on story time
as part of our literacy season a dadzclub resident expert talks about the importance of storytelling
I love stories. I love reading them. I love writing them. I love hearing them. I love telling them. They are, to my mind at least, the greatest single human achievement.
Through stories it is possible to gain an understanding of objects never seen, places never visited and emotions never actually experienced. Stories can create environments and happenings beyond the realms of possibility. They also make it possible to revisit events at which one was never originally present. Furthermore, a story heard by two different people in two different places at two different times can provide common ground out of which a relationship can spring. Indeed, cultures are defined by the stories they celebrate. It is therefore fair to say that stories wield unfathomable amounts of power. Chief among which, as every parent knows, is their uncanny knack of settling children down at bedtime, which is really rather handy.
Of course, stories are also just plain old, wholesome, honest fun and it is this element I urge you to embrace. Story time, whether at night, after lunch, or even mid-morning should be an event. In particular, a participatory event.
The first step to a successful story time is the establishing of a dialogue between the teller and the audience. Talk about the title of the story and what it means. Discuss the characters, how they look, their strengths and weaknesses.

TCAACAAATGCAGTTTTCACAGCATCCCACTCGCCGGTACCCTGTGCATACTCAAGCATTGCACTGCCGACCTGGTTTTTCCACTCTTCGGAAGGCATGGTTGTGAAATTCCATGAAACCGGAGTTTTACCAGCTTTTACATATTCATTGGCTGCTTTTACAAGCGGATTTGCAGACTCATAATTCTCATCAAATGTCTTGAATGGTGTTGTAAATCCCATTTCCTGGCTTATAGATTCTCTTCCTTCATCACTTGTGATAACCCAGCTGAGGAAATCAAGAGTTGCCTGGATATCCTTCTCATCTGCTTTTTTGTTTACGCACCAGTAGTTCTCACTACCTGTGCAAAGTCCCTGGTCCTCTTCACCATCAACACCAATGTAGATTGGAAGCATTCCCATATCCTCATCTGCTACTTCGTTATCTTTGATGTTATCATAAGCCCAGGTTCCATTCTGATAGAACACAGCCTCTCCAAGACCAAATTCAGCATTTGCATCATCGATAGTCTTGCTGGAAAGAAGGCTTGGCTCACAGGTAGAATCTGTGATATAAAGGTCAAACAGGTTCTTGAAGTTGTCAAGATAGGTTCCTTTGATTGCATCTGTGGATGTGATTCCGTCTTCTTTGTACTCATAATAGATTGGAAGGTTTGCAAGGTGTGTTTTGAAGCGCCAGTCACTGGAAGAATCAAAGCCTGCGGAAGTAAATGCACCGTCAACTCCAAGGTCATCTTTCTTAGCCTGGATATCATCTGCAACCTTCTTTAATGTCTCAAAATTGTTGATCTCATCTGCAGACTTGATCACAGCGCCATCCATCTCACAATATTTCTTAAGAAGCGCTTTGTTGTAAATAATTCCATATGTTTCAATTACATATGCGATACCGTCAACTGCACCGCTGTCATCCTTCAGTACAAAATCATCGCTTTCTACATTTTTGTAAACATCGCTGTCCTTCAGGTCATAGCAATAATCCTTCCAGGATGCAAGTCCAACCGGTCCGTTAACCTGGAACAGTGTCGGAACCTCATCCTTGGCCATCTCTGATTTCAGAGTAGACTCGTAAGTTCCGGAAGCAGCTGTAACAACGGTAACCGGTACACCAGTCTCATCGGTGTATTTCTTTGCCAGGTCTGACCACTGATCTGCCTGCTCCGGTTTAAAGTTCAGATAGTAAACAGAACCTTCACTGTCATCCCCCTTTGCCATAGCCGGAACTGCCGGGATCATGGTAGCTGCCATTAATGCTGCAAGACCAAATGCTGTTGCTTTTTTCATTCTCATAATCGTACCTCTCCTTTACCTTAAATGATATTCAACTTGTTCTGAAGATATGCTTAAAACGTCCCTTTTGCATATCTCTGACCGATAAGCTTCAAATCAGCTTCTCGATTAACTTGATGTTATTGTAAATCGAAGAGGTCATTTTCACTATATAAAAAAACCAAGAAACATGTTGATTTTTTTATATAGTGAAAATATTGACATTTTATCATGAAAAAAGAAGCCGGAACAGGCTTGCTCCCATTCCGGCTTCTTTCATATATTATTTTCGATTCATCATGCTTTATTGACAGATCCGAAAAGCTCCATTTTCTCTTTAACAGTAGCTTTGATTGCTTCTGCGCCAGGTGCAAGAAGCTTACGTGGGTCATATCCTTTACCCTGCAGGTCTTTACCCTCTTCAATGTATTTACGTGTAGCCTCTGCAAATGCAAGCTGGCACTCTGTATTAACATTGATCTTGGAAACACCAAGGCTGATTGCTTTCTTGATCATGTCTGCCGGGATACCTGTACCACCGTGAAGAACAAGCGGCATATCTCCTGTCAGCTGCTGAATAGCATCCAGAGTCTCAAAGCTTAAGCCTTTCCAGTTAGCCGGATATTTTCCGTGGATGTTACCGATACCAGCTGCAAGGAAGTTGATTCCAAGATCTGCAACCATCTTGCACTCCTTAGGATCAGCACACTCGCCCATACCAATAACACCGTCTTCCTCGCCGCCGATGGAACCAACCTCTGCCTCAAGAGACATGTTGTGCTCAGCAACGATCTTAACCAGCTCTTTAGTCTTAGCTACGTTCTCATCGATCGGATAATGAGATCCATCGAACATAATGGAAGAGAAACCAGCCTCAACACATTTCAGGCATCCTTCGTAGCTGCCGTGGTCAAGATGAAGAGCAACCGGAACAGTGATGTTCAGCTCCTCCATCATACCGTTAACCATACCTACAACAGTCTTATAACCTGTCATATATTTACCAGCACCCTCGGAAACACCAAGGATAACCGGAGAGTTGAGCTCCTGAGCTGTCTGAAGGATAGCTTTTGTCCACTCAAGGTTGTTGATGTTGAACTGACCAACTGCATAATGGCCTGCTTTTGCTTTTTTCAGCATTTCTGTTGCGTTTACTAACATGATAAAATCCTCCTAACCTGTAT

Remember the importance of performance. Discuss how the characters talk (demonstrate different voices), include their catch-phrases, encourage your child to join-in.
Make sure your child can see the pages as you read them (you're a big boy now so you can probably read text up side down, something your child might notice and admire), point at the words as you go. Invite your child to turn the pages, but every now and then delay the next page and ask, "What do you think happens next?" Ask this even if it is an old favourite. Also, pause just before a catch-phrase so your child can join in.
There are a host of fabulous modern children's books available. I favour those with rhyming, sing-song text patterns because I can predict the text and therefore concentrate on emphasising the characters' dialogue and actions. These same qualities, like nursery rhymes, make stories easier for children to remember. Then there are the old classics, The Three Little Pigs, The Billy Goats Gruff and naughty little Goldilocks and the Three Bears.
However, the story is only the beginning. When your child goes to school they will probably hear the same stories and because they know them, he or she will feel confident to join in. Your child will play games based on favourite stories with other children and so make new friends. But most importantly of all your child will have gone on hundreds of adventures. Your child will have solved a handful of riddles, slain a dozen foes, saved a score of kingdoms and returned home safely every time, all thanks to you, Dad.
Great article, and one of many from Nick.